When Peter changes his practice of eating with Gentile believers because of the pressure of brothers from Jerusalem, Paul cannot keep quiet and “opposes” (see verse 11, NIV)((Texts credited to NIV are from the Holy Bible, New International Version. Copyright © 1973, 1978, 1984, International Bible Society. Used by permission of Zondervan Bible Publishers. 5 Other versions translate here “humble” (NIV, NASB, NRSV). Scripture quotations marked NASB are from the New American Standard Bible, copyright © 1960, 1962, 1963, 1968, 1971, 1972, 1973, 1975, 1977, 1995 by The Lockman Foundation. Used by permission. Bible texts credited to NRSV are from the New Revised Standard Version of the Bible, copyright © 1989 by the Division of Christian Education of the National Council of the Churches of Christ in the U.S.A. Used by permission.)) Peter. The Greek term used here is strong: James 4:7 employs the same term exhorting Christians to “resist the devil.” How did Peter take it? Galatians does not tell the full story. Paul uses this opportunity to, again, exalt the gospel, the good news of salvation by grace. I imagine that Peter understood—and repented. He was ready to accept critique. He was part of the big “drum” called church containing “semiprecious stones” with hard and rough edges.

God’s Polishing Work

As I’ve pondered God’s work of polishing rough edges in my life (and in His church), I have gleaned a number of lessons from Scripture that may also be helpful to Adventists in the twenty-first century.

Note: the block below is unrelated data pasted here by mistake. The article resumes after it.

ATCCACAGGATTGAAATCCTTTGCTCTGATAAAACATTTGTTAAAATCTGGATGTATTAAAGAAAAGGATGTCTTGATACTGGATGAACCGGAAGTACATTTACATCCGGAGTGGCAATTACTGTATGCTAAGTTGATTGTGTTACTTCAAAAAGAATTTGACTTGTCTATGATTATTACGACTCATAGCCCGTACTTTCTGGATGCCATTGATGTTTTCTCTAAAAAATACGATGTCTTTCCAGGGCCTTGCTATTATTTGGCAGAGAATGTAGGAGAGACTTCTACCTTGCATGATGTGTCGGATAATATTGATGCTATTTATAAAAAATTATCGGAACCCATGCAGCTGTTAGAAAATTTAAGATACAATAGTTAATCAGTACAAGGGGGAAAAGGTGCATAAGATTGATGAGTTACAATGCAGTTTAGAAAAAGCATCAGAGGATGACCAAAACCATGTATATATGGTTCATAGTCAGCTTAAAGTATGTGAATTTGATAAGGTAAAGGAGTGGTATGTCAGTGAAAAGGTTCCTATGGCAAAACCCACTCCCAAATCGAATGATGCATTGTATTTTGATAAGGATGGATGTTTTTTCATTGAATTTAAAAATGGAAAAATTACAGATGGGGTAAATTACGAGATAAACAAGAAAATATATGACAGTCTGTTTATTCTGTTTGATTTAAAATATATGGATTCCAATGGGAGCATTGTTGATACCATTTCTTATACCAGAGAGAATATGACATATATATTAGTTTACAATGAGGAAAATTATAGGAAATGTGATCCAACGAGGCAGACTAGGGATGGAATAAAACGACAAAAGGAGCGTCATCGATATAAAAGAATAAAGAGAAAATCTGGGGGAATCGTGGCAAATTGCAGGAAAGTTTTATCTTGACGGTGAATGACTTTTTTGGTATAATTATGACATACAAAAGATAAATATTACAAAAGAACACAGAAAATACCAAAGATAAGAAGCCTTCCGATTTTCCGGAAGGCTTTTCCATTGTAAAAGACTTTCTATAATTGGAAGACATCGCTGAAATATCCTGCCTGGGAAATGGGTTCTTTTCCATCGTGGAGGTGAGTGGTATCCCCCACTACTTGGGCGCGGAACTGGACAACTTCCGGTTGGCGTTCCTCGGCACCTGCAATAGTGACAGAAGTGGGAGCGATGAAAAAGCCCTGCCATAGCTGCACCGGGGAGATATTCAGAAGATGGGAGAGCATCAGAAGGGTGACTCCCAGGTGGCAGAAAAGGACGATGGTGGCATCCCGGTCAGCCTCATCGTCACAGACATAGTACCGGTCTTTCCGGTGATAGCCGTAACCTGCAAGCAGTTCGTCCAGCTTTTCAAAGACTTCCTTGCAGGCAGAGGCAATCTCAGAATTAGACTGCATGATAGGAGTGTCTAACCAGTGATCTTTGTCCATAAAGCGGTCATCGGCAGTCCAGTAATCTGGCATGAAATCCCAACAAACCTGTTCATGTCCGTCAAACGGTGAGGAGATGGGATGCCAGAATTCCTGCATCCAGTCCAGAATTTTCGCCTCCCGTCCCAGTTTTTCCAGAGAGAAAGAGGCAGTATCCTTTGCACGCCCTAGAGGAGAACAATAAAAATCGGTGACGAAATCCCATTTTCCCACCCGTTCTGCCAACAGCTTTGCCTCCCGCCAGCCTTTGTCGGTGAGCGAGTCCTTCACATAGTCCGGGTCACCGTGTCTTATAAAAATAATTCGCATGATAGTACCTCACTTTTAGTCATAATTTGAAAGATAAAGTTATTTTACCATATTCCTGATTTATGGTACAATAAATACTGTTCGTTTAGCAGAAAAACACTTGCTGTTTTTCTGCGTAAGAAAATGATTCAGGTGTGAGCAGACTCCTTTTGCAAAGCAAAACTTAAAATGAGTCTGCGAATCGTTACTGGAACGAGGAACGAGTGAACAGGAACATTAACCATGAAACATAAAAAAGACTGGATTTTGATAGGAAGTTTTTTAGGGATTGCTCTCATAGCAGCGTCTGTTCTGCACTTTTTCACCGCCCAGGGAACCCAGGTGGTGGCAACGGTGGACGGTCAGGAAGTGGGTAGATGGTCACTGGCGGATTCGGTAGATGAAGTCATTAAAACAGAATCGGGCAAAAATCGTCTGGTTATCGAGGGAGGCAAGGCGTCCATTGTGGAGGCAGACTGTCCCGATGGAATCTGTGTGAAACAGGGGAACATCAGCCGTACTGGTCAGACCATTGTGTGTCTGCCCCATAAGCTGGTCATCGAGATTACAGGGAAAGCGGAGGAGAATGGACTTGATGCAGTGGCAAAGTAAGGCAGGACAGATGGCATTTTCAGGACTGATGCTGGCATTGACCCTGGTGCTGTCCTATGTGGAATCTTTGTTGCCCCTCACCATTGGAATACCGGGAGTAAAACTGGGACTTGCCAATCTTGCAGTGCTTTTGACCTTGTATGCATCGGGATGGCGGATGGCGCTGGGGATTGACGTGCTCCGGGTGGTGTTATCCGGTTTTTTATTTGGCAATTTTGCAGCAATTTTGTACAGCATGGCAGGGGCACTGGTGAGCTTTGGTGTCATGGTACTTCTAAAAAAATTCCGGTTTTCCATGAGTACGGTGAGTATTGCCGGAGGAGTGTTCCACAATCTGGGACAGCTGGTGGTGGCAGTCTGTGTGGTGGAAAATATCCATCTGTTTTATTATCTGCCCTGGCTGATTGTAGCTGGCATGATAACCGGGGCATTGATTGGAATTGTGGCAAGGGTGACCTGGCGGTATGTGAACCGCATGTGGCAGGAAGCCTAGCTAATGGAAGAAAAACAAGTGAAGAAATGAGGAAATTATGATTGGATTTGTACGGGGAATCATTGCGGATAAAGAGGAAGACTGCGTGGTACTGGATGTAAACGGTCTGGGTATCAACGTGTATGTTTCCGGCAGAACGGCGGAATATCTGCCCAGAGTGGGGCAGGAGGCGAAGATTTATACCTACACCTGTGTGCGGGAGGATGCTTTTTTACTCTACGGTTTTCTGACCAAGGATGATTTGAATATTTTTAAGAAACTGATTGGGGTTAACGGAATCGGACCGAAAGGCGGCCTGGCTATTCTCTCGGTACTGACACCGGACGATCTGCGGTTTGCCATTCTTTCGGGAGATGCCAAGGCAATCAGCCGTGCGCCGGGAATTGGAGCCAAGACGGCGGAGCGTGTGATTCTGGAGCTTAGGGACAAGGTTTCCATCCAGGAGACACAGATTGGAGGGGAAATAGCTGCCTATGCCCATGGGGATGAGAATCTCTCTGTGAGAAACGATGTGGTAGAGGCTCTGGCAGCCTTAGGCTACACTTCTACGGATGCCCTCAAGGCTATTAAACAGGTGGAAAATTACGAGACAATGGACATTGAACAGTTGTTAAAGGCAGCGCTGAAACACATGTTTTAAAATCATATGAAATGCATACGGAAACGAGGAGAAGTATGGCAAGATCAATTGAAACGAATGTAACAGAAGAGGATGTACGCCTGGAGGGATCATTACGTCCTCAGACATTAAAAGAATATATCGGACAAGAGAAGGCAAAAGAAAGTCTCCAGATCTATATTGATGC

1. Humility is a key ingredient for the church “drum.” Jesus Himself invites us to learn from Him who is gentle and “lowly in heart” (Matt. 11:29).1 Humility is like a healing salve when sharp edges cause injury, and is an excellent way to communicate even direct criticism.
  2. Recognition of error and repentance does not come easily, but needs to be part of our church life. When the criticism is brought forward in humility and according to scriptural principles, it is time to say, “I was wrong; please forgive me.” Tension between brothers and sisters may hurt at times, but should ultimately bring us closer together.
  3. According to Jesus’ guidelines in Matthew 18:15-20, conflict and sin in church require a multistep solution approach. Approaching a brother directly will often give better results than a public showdown. There is, however, another principle that requires attention: public sin also requires public rebuke and resolution. Paul confronted Peter “before them all” (Gal. 2:14), as this concerned a theologically significant issue that pertained to the entire church.
  4. In line with the drum illustration, it is important to remember that behind the rough edges, the hard corners, the often upsetting mannerisms, and the many other minor and major irritants lies something precious—a brother or sister, made in the image of God and redeemed by the blood of Jesus, someone who far exceeds the beauty and value of a semiprecious stone. Fearless Paul, who seldom minced words when he saw the need for decisive action, reminds us of an important principle in Philippians 2:3: “Let nothing be done through selfish ambition or conceit, but in lowliness of mind let each esteem others better than himself.”

That’s good advice for the ever-moving and ever-grinding church “drum.”

Gerald A. Klingbeil is an associate editor of the Adventist World magazine and lives with his wife, Chantal, and their three daughters in Silver Spring, Maryland, U.S.A.

This article originally appeared in Adventist World in the May 2011 issue. 

  1. Peter himself calls us to “be submissive to one another, and be clothed with humility” (1 Peter 5:5). []